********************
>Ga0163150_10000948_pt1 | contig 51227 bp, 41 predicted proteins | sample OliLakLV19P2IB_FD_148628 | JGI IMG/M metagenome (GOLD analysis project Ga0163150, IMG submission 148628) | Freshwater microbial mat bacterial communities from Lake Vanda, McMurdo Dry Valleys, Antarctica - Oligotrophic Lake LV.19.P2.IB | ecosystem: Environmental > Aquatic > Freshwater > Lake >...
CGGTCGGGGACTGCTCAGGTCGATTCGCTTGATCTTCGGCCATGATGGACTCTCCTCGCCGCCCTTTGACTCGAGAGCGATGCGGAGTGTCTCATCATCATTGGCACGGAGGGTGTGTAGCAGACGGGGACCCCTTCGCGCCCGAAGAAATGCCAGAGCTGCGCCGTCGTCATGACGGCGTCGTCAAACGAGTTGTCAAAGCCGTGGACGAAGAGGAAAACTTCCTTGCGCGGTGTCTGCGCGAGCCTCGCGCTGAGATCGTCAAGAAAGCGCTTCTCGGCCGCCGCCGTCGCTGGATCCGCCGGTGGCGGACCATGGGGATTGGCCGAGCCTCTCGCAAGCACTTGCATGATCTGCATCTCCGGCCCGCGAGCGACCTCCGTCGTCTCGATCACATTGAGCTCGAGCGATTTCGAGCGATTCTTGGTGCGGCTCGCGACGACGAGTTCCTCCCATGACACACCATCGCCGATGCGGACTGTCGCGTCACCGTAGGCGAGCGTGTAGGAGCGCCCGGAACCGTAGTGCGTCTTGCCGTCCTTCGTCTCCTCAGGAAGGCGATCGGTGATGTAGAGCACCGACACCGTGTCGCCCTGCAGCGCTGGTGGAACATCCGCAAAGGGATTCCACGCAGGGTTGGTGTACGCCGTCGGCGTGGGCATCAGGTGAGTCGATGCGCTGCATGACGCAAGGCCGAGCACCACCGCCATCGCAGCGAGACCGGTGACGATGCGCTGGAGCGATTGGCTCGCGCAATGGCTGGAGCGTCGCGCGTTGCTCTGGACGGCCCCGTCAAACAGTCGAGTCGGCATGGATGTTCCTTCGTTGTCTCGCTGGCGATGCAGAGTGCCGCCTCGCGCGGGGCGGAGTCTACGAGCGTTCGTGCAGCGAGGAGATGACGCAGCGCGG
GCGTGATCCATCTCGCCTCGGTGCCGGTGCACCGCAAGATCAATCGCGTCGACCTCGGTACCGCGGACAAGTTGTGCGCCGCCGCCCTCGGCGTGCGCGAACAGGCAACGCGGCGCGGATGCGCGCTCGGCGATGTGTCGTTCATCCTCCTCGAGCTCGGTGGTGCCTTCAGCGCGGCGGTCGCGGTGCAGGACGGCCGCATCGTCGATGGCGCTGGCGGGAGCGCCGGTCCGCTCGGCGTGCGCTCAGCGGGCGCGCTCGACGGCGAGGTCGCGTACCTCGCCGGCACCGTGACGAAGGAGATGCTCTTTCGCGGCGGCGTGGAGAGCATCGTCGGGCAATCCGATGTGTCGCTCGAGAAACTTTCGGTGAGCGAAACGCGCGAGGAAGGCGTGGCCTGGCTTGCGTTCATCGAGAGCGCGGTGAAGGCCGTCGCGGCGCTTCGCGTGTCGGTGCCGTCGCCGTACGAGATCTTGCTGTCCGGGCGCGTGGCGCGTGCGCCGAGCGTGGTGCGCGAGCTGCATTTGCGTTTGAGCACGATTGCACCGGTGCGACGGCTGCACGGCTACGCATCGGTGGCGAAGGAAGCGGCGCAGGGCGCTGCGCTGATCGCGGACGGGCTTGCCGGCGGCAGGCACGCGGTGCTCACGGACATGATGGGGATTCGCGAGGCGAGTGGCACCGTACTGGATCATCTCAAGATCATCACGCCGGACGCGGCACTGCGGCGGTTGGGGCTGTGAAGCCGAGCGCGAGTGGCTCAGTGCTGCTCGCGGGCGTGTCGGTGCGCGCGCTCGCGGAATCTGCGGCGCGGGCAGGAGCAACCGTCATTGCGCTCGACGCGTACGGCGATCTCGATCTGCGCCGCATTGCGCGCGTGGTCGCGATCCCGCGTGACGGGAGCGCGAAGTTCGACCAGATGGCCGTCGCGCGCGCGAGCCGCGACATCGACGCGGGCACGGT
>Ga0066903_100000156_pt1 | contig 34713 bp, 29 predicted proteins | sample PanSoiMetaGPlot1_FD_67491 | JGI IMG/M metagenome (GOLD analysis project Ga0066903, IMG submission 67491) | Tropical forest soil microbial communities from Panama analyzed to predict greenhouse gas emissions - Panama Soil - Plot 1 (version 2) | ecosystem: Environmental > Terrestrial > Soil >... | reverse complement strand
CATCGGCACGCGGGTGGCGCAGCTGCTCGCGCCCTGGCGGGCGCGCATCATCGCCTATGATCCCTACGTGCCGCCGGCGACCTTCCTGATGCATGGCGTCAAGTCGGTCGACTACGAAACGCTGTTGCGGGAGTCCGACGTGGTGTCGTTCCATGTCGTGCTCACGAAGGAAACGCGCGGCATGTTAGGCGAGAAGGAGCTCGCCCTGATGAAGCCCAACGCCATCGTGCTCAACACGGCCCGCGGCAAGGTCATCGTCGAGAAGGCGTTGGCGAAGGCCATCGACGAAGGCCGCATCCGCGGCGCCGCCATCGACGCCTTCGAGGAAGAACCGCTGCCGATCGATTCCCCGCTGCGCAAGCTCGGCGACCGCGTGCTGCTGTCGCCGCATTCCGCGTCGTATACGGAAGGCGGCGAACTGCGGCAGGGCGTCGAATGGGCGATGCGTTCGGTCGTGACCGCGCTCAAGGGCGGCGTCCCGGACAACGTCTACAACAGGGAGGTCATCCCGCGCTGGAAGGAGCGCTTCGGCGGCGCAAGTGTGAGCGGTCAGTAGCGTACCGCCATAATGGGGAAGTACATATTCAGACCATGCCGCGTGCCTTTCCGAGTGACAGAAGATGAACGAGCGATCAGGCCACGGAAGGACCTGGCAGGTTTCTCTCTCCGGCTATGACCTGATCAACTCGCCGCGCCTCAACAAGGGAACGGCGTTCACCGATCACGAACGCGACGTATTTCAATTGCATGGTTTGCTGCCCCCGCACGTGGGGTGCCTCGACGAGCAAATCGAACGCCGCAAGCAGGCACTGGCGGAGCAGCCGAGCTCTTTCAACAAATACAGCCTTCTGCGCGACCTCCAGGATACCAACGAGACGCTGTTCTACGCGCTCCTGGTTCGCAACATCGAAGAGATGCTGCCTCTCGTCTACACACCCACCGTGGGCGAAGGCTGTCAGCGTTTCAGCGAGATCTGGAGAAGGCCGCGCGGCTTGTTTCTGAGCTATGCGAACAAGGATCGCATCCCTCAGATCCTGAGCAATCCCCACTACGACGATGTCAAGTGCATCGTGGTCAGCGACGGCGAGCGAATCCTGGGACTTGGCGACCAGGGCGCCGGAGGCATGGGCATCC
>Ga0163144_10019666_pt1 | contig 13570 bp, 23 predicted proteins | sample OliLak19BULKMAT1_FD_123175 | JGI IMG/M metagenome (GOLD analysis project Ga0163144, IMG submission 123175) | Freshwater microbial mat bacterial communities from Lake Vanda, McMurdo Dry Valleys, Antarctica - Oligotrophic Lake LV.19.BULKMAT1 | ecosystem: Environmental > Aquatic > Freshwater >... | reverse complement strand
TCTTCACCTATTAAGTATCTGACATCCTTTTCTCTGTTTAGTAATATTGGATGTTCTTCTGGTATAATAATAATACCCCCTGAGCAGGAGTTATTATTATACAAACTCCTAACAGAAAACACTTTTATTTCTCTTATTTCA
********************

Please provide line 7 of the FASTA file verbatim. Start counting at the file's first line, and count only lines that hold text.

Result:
TCTTCACCTATTAAGTATCTGACATCCTTTTCTCTGTTTAGTAATATTGGATGTTCTTCTGGTATAATAATAATACCCCCTGAGCAGGAGTTATTATTATACAAACTCCTAACAGAAAACACTTTTATTTCTCTTATTTCA